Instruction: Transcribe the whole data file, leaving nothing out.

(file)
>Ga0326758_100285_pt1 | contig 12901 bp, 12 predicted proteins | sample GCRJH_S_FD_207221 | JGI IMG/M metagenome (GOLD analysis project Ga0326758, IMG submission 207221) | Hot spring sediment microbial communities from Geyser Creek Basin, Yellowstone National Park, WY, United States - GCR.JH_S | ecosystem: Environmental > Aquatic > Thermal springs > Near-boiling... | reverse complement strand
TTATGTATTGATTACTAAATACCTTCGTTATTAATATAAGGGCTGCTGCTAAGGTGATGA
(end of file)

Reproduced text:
>Ga0326758_100285_pt1 | contig 12901 bp, 12 predicted proteins | sample GCRJH_S_FD_207221 | JGI IMG/M metagenome (GOLD analysis project Ga0326758, IMG submission 207221) | Hot spring sediment microbial communities from Geyser Creek Basin, Yellowstone National Park, WY, United States - GCR.JH_S | ecosystem: Environmental > Aquatic > Thermal springs > Near-boiling... | reverse complement strand
TTATGTATTGATTACTAAATACCTTCGTTATTAATATAAGGGCTGCTGCTAAGGTGATGA